Minimum Wage, Wage Theft and The Free Market at Work – Is it Fixable?

The post 80’s ideas of keeping the minimum wage suppressed and not rewarding workers, profit creators, for their productivity increases of the last three decades must stop. The decisions of the supply side free market and most of its leaders, profit takers, is destroying the middle class and growing the ranks of the working poor. Reversing this trend and the decisions of the profit takers is doable.

For example in 1914, Henry Ford made the right free market decision. Ford needed a steady workforce for monotonous work and knew that his workers needed adequate pay to buy his product, so he doubled their pay boosting it to $5/day, more than any minimum wage of the time. According to Hedrick Smith, author of Who Stole the American Dream, Ford wrote that this decision was not only a matter of social justice, it was smart business.

Almost 100 years later, that level of pay is worth around $114.80/day, or $14.35/hour, when adjusted for inflation. This adjusted wage, at $29,850/year, is about $6,800 above the 2012 poverty level for a family of four. The current national minimum wage is $7.25 for hourly workers and $2.13 for tipped workers.

As the charts below demonstrate, real wage growth for the profit creators has NOT kept up with their increased productivity. Instead, a portion of the salary increases for hundreds of millions of profit creators were kept by their employers, funneled up, and either turned into huge CEO salaries and bonuses, or invested with big banks. The banks then turned their share of those stolen wages into home equity loans and credit card give-a-aways – lots of loans back to the workers to distract them from their stagnant wages. (Other factors also affect income and wealth inequality and are posted about elsewhere.)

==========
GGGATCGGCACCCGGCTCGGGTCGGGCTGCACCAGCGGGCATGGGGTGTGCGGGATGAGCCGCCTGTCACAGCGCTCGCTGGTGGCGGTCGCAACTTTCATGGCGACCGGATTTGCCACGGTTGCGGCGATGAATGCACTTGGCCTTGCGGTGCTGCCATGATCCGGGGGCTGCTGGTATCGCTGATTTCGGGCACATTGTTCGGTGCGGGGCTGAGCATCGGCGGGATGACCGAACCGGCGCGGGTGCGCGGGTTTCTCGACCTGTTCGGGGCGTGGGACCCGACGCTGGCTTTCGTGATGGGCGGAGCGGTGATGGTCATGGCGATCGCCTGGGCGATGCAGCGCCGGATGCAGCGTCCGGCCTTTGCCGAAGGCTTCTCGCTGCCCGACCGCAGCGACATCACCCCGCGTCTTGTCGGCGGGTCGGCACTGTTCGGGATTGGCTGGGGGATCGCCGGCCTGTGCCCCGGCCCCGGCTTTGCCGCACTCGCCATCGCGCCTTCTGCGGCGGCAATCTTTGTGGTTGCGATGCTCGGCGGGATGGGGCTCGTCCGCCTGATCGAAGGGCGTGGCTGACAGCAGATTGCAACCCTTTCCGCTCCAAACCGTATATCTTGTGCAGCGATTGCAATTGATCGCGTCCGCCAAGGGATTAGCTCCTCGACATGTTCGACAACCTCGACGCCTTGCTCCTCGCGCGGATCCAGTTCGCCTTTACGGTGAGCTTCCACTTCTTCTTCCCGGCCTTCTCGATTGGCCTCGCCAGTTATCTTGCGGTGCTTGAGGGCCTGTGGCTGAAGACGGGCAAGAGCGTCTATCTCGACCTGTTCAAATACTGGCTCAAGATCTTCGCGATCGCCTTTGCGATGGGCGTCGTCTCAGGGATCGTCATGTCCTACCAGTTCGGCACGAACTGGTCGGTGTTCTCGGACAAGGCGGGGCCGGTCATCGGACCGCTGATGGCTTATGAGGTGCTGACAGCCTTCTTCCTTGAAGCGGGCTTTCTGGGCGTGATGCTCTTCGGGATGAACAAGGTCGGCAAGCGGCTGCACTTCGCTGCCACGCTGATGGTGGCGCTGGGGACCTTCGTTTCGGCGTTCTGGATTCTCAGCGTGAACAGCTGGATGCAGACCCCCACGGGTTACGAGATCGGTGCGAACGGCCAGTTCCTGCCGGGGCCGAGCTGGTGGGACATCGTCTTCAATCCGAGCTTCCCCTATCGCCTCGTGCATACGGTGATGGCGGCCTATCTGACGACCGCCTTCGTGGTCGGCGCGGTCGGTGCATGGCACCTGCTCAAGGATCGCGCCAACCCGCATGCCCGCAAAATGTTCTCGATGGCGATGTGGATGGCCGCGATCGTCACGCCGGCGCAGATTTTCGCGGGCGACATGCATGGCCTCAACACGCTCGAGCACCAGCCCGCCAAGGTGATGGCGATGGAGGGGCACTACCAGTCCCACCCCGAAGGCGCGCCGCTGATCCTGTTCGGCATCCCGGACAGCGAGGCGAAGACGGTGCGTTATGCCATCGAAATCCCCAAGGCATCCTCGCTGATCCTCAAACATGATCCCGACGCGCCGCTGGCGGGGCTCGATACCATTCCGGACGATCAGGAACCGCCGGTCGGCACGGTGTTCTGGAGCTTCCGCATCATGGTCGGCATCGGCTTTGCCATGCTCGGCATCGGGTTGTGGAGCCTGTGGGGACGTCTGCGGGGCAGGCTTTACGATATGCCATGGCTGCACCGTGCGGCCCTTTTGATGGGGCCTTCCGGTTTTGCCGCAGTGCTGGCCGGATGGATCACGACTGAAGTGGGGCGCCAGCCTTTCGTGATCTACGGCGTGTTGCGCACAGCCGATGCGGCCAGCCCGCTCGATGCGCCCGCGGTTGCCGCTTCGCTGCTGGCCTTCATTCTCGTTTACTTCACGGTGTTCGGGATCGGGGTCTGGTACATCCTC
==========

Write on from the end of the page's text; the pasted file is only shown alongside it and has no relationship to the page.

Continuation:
Income growth for the bottom 90 has been stagnant since 2970



The past actions of America’s free market, i.e. corporate governance, have, among other things, kept worker wages low. This escalated in the 80’s when profit makers were no longer rewarded for their productivity increases. To replace those stolen wages, women joined the workforce, and banks made credit very easy to get so they could earn interest on those stolen wages.

Maybe after almost 100 years, we can return to the “one rule” of Henry Ford:

“There is one rule for the industrialist and that is: Make the best quality of goods possible at the lowest cost possible, paying the highest wages possible.” Henry Ford

It’s time to reinstitute Ford’s socially responsible corporate governance. We need to double the minimum wage, as Henry Ford did, and properly reward profit creators – employees – for their productivity gains. We can do this by asking our government to encourage socially responsible corporate governance and by increasing democracy in the workplace.



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About Andy Hailey

Vietnam Vet, UT El Paso Grad, Retired Aerospace Engineer, former union rep, 60's Republican now progressive, web admin, blogger.

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